To illustrate my point, My Hero: Ultra Rumble does not currently have any sort of critical hits or one-hit-kills. Even when you’re losing a fight, you will get knocked off your feet for a few brief moments of invincibility to either counterattack or run away. It’s obvious that the developers wanted players to feel like they got the chance to do something instead of getting immediately deleted from the playing field because someone got lucky early.
That’s not to say skill isn’t involved in My Hero: Ultra Rumble. Characters move around very quickly, and it’s easy to lose them in the chaos. You have to track and read an enemy’s movements to secure those wins. Players that are downed after losing all their health auto-revive after 20 seconds, so you also have to make the choice of either hitting them some more to completely eliminate them or focus on other enemies around you because someone getting back up can absolutely turn the game around.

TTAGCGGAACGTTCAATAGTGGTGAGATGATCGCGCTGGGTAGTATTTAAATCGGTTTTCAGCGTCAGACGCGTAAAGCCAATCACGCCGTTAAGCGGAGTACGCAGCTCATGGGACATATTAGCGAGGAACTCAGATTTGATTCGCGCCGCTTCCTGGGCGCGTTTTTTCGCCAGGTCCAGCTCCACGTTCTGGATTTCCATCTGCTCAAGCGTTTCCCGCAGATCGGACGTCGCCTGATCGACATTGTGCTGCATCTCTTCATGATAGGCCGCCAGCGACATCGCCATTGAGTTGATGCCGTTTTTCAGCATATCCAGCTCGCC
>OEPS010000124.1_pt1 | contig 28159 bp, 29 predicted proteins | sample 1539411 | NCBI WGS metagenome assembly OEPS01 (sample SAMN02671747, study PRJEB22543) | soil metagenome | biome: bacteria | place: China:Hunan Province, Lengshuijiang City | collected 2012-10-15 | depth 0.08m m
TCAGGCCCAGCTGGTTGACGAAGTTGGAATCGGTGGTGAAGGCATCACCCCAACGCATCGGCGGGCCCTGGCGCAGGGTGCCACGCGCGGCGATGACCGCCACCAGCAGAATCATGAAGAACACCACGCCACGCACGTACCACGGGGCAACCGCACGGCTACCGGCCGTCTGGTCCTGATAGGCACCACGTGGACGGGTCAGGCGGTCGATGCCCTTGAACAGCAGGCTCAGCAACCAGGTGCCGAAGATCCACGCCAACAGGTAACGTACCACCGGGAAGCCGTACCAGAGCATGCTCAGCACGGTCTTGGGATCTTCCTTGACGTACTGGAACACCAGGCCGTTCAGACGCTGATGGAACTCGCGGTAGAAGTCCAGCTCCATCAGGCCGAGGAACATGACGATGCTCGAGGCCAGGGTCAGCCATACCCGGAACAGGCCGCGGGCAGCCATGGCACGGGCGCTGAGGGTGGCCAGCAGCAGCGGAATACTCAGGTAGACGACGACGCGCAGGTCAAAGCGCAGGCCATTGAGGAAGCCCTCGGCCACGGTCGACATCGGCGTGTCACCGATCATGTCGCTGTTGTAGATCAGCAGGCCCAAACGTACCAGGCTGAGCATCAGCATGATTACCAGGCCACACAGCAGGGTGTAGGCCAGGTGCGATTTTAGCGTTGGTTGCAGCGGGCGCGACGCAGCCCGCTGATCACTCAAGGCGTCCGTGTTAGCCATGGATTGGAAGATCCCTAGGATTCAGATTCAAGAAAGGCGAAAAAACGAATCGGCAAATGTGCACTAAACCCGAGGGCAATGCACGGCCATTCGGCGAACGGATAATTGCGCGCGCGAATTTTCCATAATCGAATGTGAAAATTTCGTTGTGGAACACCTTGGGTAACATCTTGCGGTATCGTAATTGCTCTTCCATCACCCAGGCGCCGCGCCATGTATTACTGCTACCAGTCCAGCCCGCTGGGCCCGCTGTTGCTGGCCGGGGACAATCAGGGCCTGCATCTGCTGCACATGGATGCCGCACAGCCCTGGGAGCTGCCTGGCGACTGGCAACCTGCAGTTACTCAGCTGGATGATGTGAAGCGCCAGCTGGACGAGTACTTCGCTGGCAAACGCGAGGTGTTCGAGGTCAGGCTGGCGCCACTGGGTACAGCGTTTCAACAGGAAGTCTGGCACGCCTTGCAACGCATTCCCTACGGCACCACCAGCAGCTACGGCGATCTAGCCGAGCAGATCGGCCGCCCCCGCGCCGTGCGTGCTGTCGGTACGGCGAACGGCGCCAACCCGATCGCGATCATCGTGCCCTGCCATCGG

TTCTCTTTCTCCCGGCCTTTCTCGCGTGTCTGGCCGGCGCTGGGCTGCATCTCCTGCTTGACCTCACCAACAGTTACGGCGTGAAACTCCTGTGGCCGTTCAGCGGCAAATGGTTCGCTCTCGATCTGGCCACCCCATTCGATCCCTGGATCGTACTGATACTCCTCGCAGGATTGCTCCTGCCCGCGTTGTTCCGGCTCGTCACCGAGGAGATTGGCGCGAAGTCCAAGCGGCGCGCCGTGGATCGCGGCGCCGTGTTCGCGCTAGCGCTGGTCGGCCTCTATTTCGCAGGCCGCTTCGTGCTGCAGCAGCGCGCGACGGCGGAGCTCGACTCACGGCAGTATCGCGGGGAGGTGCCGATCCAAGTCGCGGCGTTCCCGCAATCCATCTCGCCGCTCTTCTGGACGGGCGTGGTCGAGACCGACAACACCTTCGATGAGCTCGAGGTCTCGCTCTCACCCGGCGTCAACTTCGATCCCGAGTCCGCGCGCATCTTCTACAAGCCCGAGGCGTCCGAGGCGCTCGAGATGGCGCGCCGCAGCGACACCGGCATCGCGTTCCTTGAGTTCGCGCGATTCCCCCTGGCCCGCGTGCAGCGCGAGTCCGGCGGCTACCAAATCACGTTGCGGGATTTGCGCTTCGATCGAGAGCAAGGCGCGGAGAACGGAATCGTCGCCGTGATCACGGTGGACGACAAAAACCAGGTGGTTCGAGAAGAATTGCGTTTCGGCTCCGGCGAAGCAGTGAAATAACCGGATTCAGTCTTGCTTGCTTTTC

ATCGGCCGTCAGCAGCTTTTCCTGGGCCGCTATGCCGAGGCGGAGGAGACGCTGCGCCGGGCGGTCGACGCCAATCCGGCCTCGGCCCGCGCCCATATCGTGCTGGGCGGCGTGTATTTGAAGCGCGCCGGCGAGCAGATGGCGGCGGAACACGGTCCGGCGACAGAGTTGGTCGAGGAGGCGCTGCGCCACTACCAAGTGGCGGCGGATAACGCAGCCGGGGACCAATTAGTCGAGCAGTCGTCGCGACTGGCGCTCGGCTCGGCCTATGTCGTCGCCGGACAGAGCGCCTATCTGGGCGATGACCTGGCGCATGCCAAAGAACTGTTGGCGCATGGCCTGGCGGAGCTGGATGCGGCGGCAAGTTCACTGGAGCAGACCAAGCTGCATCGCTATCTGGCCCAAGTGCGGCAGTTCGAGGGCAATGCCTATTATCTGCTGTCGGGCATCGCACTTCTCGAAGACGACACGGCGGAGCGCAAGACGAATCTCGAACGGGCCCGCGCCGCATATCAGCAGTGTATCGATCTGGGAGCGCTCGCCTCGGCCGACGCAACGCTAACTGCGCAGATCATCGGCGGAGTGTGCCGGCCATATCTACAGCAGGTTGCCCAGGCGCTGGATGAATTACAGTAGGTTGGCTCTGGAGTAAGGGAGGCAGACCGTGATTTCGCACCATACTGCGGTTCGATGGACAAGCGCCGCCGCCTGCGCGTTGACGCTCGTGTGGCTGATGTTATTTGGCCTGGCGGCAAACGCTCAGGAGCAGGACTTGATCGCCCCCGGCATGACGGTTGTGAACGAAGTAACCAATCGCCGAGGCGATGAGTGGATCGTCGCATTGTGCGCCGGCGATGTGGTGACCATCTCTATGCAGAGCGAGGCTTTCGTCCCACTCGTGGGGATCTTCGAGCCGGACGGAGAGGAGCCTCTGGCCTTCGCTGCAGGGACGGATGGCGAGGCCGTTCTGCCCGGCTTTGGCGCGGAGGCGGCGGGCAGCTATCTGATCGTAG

In my second win, a huge battle broke out over an item box and one of my team got downed. I was Deku and rushed to revive them, but a Dabi put several traps close to him and I got blown away and downed as well. Luckily, they were distracted by another team that came over to try and pick them off. We slowly crawled to the bushes and hid there til we got back up, hoping we didn’t get hit by a stray attack. We were able to catch the final team before they could heal their wounds and we stole the win.
In another round, it was my team and another in an all-out, max power brawl. We downed their Uraraka and, I guess, she managed to crawl away and hide. We thought we had cleared everyone out and waited for the win screen, but it never came. Our Bakugo began blowing up buildings and found her hiding, then kicked her into the middle of the field like a soccer ball, where we quickly dispatched her.
Fanservice… IS HERE!